Our Man in Charleston: Britain's Secret Agent in the Civil War South by Chirstopher Dickey--finished on 1/26/17
First 5-star book of the year!!
I've read quite a bit on the Civil War but had never heard of the forgotten man, Robert Bunch, Great Britain's Consul in Charleston, SC during the pre-war and war years. Despite his abhorrence of slavery, Bunch cultivated contacts among the pro-slavery crowd and offered honest, perceptive dispatches to his superiors both in Washington and in London of events, people, and his perceptions, even in the face of rising danger as passions grew as the war approached.
One of the cover blurbs said something about this being a "beach read." When I first saw that, I was doubtful, though, in the end, I would agree. It's not quite a page turner but it's close. A fascinating look at pre-war and wartime Charleston. Quite possibly the best ER book I've ever won.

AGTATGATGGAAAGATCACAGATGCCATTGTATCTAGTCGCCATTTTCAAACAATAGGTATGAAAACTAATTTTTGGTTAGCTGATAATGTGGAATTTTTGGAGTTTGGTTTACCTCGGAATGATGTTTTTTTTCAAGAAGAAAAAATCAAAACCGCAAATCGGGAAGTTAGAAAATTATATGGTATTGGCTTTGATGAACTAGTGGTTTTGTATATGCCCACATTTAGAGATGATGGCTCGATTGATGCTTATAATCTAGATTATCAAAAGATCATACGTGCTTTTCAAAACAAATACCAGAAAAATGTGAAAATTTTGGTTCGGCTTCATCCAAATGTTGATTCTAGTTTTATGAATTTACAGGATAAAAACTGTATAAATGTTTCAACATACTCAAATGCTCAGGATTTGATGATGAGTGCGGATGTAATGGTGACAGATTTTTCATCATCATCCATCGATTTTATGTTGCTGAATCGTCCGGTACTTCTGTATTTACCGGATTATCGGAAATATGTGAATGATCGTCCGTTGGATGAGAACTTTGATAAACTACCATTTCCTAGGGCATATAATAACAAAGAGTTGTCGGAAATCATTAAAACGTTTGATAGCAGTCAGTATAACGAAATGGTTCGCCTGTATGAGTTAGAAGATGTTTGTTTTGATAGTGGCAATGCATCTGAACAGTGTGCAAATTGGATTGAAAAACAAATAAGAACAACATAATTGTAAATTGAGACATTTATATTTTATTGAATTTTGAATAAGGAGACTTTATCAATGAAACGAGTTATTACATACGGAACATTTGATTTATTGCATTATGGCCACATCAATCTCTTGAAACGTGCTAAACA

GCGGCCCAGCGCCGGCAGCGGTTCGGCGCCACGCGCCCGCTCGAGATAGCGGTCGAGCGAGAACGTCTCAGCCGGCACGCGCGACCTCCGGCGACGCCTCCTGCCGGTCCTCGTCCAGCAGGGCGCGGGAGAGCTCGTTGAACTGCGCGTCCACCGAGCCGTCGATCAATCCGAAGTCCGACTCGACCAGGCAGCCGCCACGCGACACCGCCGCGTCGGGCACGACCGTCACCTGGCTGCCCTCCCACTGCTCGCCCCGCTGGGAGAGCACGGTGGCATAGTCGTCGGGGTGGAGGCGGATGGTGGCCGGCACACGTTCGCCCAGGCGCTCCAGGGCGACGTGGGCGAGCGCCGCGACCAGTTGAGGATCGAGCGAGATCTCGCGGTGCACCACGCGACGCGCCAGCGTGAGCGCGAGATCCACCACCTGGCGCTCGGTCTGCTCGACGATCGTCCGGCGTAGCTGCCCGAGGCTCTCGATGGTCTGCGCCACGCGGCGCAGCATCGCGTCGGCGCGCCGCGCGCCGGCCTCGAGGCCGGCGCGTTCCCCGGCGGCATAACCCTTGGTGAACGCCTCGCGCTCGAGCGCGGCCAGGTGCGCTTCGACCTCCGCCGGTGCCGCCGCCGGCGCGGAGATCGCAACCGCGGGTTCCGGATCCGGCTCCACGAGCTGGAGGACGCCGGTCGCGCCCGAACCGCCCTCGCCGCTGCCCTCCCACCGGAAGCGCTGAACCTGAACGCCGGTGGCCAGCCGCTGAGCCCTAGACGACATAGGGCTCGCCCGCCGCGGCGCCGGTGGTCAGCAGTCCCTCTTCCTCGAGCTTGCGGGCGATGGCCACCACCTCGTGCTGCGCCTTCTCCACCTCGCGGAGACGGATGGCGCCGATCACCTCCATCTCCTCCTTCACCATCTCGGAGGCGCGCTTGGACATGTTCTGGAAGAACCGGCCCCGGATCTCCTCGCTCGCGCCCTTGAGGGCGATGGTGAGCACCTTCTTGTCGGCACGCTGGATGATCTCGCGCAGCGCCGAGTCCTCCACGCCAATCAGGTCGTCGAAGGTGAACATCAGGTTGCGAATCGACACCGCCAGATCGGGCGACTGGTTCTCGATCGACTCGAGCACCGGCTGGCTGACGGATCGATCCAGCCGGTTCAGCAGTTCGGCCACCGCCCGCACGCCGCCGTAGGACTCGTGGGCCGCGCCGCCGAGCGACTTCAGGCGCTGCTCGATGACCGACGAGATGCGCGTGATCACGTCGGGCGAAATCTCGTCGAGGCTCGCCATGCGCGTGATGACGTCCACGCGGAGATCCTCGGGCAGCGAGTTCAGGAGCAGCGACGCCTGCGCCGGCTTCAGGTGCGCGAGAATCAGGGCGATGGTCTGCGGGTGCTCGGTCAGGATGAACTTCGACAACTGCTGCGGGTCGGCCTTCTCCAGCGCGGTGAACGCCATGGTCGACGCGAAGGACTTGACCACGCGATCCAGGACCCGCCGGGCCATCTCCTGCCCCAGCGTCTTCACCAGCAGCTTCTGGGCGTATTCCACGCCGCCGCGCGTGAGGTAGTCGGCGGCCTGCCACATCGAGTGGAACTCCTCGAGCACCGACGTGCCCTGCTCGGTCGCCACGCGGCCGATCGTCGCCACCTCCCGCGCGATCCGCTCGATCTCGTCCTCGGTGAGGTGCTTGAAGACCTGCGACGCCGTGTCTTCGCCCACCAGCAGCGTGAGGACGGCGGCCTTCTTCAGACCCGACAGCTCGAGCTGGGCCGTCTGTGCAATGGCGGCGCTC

Beach read history book??? That sounds kind of weird. It does sound interesting, but I think of beach reads as being thick and fluffy. Good review.
I can see what it meant though. Some narrative nonfiction would definitely beach reading, if it weren't so cold. LOL.
Many history books are basically analytical. This is a narrative.
I'd seen him called a spy in some comments/reviews, but I wouldn't call him that. He was a diplomat reporting to his higher ups. I think Seward him a spy but I need to rad more about Seward to see if he was as delusional as this book made him out to be. His actions regarding England nearly had the opposite effect from what he wanted.
>72 lindapanzo: Good review of Our Man. Looking forward to it.
Happy Friday, Linda. Getting any snow?
>76 msf59: Just a lingering flurry.